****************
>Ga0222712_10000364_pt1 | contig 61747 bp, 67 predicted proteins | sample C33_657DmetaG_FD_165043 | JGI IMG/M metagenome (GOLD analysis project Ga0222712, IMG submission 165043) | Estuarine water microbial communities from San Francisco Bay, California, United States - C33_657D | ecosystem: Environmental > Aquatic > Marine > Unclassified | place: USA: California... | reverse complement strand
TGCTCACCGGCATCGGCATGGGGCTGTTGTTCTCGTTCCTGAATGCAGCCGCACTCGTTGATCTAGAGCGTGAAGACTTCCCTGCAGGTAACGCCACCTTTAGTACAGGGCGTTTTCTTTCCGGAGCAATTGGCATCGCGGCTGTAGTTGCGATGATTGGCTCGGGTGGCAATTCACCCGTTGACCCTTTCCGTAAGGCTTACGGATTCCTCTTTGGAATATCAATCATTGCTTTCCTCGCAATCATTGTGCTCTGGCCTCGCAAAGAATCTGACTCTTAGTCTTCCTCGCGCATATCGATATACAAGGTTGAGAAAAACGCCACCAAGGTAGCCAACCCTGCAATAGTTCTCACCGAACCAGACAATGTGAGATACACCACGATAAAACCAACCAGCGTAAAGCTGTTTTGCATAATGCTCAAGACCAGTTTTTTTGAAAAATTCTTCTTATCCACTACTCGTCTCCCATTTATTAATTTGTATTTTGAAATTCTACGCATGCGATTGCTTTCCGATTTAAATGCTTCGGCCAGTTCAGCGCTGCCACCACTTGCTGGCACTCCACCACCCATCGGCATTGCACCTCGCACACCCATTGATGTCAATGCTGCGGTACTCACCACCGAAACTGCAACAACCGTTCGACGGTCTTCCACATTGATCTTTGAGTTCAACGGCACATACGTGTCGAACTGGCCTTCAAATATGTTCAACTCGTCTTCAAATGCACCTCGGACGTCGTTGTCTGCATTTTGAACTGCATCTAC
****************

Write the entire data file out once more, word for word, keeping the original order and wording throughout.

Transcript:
>Ga0222712_10000364_pt1 | contig 61747 bp, 67 predicted proteins | sample C33_657DmetaG_FD_165043 | JGI IMG/M metagenome (GOLD analysis project Ga0222712, IMG submission 165043) | Estuarine water microbial communities from San Francisco Bay, California, United States - C33_657D | ecosystem: Environmental > Aquatic > Marine > Unclassified | place: USA: California... | reverse complement strand
TGCTCACCGGCATCGGCATGGGGCTGTTGTTCTCGTTCCTGAATGCAGCCGCACTCGTTGATCTAGAGCGTGAAGACTTCCCTGCAGGTAACGCCACCTTTAGTACAGGGCGTTTTCTTTCCGGAGCAATTGGCATCGCGGCTGTAGTTGCGATGATTGGCTCGGGTGGCAATTCACCCGTTGACCCTTTCCGTAAGGCTTACGGATTCCTCTTTGGAATATCAATCATTGCTTTCCTCGCAATCATTGTGCTCTGGCCTCGCAAAGAATCTGACTCTTAGTCTTCCTCGCGCATATCGATATACAAGGTTGAGAAAAACGCCACCAAGGTAGCCAACCCTGCAATAGTTCTCACCGAACCAGACAATGTGAGATACACCACGATAAAACCAACCAGCGTAAAGCTGTTTTGCATAATGCTCAAGACCAGTTTTTTTGAAAAATTCTTCTTATCCACTACTCGTCTCCCATTTATTAATTTGTATTTTGAAATTCTACGCATGCGATTGCTTTCCGATTTAAATGCTTCGGCCAGTTCAGCGCTGCCACCACTTGCTGGCACTCCACCACCCATCGGCATTGCACCTCGCACACCCATTGATGTCAATGCTGCGGTACTCACCACCGAAACTGCAACAACCGTTCGACGGTCTTCCACATTGATCTTTGAGTTCAACGGCACATACGTGTCGAACTGGCCTTCAAATATGTTCAACTCGTCTTCAAATGCACCTCGGACGTCGTTGTCTGCATTTTGAACTGCATCTAC